January 24, 2017
By Herschel CaldwellAfter teasing the world he famously said “hello” to 21 years ago and a tepid effort to return to competitive play last fall, Tiger is set to open the curtain on the big stage of PGA Golf. Playing four events in five weeks will give the world an early and definitive view of his health both mental and physical.
One of his stops is a return to his hometown tournament in Los Angeles where he debuted his skills as a 16-year-old world-class amateur. Read more
January 18, 2017
Tiger Woods has committed to another tournament on the PGA Tour schedule. The Genesis Open at the famous Riviera Country Club. Will this be his toughest test in early 2017 before the Masters?
After making his return at the Hero World Challenge, Tiger Woods looks to turn it up a notch. He has committed to playing in the Genesis Open at the legendary Riviera Country Club in 2017.
Riviera is one of the most famous courses in the world, and where Woods played in his first PGA Tour event. It’s also one of the few designs that is dangerous despite not having any water hazards.
“I’m very excited to come back to Riviera and compete in the Genesis Open,” Woods said according to Golf Digest. “This is where it all started for me. It was my first PGA TOUR event. I was 16 years old, I weighed about 105 pounds. It was a life-changing moment for me.”
Woods also looks likely to play in popular tournaments such as the Farmers Insurance Open at the picturesque Torrey Pines and the always fun Waste Management Phoenix Open. Not to remind anxious Woods fans but, Torrey Pines is where he won his last major championship in 2008.
The reason why the commitment to the Genesis Open is interesting is because, Woods’ foundation is the host of the event. Also, Riviera is probably the toughest test he will face early in the season.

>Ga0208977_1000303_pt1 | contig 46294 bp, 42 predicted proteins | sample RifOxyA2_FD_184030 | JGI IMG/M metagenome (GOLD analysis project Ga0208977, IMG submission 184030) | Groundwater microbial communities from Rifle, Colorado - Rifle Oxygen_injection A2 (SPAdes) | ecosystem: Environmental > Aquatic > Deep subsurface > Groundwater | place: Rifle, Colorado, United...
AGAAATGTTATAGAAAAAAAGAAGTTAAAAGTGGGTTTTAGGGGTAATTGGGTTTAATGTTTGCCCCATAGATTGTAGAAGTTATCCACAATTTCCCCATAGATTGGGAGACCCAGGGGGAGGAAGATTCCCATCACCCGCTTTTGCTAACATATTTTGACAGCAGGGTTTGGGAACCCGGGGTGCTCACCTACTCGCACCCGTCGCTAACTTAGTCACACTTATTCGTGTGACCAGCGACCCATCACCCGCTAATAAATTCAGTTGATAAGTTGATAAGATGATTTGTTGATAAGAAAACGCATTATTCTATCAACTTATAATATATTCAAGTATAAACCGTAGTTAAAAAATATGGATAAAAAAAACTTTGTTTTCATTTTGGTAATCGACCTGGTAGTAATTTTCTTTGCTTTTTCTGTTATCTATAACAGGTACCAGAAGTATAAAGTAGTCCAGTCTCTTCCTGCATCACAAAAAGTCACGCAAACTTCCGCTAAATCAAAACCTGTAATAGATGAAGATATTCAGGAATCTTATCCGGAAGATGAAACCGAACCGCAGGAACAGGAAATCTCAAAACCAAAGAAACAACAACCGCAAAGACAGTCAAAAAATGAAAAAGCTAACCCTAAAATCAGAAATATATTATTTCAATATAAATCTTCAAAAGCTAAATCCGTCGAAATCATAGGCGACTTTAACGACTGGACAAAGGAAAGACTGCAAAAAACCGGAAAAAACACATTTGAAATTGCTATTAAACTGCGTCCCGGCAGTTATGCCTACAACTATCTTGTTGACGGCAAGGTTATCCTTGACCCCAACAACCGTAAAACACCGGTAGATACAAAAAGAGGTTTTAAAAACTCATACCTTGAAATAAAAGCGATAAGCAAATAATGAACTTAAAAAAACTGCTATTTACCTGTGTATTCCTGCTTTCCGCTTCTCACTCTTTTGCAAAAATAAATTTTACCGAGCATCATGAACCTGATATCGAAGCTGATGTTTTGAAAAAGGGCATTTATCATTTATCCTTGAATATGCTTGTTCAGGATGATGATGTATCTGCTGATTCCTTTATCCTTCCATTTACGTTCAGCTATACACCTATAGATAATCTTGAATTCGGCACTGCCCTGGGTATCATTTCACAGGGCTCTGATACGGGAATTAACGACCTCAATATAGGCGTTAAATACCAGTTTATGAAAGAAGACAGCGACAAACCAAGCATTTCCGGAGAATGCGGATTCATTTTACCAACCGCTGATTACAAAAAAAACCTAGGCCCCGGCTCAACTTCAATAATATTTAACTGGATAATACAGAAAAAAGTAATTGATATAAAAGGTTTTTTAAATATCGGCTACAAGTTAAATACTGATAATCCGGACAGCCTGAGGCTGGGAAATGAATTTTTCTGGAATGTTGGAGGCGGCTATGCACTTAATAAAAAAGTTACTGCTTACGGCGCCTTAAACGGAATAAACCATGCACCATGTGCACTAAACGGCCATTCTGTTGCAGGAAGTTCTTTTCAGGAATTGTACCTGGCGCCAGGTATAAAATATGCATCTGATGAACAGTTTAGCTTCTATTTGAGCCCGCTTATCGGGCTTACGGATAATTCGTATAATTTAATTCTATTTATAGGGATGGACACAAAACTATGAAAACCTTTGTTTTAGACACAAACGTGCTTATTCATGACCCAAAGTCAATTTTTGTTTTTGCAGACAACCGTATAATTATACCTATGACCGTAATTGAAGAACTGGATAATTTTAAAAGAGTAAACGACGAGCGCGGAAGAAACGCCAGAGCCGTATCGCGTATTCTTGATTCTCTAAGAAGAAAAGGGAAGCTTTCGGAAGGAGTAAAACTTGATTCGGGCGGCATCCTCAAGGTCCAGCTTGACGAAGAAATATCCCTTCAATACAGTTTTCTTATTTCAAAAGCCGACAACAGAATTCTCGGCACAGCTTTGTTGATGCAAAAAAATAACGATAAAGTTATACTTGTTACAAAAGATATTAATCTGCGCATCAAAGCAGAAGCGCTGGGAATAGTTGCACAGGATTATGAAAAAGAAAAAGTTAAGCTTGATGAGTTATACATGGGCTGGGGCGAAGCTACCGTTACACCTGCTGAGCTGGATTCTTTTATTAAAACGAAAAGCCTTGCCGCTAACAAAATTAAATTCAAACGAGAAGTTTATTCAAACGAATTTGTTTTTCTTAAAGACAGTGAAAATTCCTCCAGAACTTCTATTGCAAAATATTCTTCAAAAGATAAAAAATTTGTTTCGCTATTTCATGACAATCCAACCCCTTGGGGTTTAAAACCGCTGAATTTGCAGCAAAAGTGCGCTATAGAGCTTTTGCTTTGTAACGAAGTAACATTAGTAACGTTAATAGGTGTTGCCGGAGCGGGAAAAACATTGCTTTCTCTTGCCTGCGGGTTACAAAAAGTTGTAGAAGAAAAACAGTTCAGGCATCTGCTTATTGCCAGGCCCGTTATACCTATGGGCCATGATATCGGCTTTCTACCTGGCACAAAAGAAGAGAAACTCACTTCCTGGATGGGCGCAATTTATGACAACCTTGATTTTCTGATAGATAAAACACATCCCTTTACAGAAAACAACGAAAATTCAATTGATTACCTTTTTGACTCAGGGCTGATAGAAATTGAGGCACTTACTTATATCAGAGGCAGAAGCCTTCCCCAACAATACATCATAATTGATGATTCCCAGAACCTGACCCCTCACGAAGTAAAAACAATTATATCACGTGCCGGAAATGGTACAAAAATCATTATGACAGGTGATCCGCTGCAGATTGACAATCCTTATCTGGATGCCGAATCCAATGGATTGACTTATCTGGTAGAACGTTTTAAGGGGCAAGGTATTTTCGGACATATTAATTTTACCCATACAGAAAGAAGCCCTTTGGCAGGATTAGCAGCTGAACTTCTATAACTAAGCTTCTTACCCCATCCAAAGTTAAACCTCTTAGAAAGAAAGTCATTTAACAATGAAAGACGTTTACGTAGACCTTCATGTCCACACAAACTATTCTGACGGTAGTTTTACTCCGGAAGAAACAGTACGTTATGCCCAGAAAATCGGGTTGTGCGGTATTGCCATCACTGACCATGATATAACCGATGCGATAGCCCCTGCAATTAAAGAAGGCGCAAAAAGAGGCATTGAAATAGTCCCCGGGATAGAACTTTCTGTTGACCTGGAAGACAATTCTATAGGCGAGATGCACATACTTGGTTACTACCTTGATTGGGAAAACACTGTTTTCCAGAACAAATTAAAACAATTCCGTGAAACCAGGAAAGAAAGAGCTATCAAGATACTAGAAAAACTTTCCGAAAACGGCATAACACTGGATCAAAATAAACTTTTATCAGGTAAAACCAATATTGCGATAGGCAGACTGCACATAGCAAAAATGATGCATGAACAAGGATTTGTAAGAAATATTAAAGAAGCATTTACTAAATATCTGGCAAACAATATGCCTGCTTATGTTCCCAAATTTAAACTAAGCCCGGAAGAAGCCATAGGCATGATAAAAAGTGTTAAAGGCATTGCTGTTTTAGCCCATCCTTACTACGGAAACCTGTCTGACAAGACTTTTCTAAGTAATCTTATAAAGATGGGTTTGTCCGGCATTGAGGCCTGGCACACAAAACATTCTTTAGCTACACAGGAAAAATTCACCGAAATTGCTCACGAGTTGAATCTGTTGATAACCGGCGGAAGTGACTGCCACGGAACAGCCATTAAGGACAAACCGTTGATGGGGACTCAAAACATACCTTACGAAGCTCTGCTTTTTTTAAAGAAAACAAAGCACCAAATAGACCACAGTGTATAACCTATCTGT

Not to mention, it is one of the PGA Tour’s longtime stops and features one of the toughest holes in golf, the famed sixth hole with its bunker on the green. So, in short, if fans want to see a good test, then they’ll have it when Woods tees it up at the Genesis Open.
November 16, 2016
by Herschel Caldwell
September 30, 2016
photo by Kaitlin Santanna Graphic
Arnold Palmer died Sunday September 25, 2016 in Pittsburgh, Pennsylvania, at age 87 The news was first reported by Golfweek.
Palmer led an American life that will never be duplicated, so rooted was it in a lost time and a place and the sui generis chemistry of the man. Read more
February 3, 2016
Much has occurred in the golf industry over the past few years, we are witnessing a change of the guard by the presence of young guns represented by the play of Jordan Spieth, Rory McElroy, Jason Day and list goes on forever. Many of them have resulted in major impacts on the industry and individual lives. The editors of Minority Golf Magazine will publish a series of articles in the coming weeks reflecting on the above-mentioned stories and importantly, there will be a reflection on the golfing greats who have passed on recently. Their legacies remain and their impact on our sport should serve as a reminder of how fortunate we are to have known them.
At the head of the class was Charles “Charlie” Sifford.
By Herschel Caldwell
When I was growing up in Cincinnati, Ohio in the late 50’s and early 60’s, Black golfers were relegated to playing at the few public courses available to them: Sharon Woods, Winton Woods, the Lunken Airport driving range and the regional “hub” of Black golf, Avon Field. While Avon was not very long or challenging compared to many of the newer public courses, it served as a magnet for some of the best Black players in the country, including Curtis Sifford, Jim and Chuck Thorpe, Ted Rhodes, James Black and Pete Brown. Many other great Black professionals, like Jimmy Woods, were well-qualified but never had a chance to play on the PGA tour. Young, minority players of the time could only marvel at the wealth of golf talent that graced these fairways in Cincinnati, and–by virtue of the “money” games–other local and regional courses such as Coffin in Indianapolis, Indiana, and Madden in Dayton, Ohio. Read more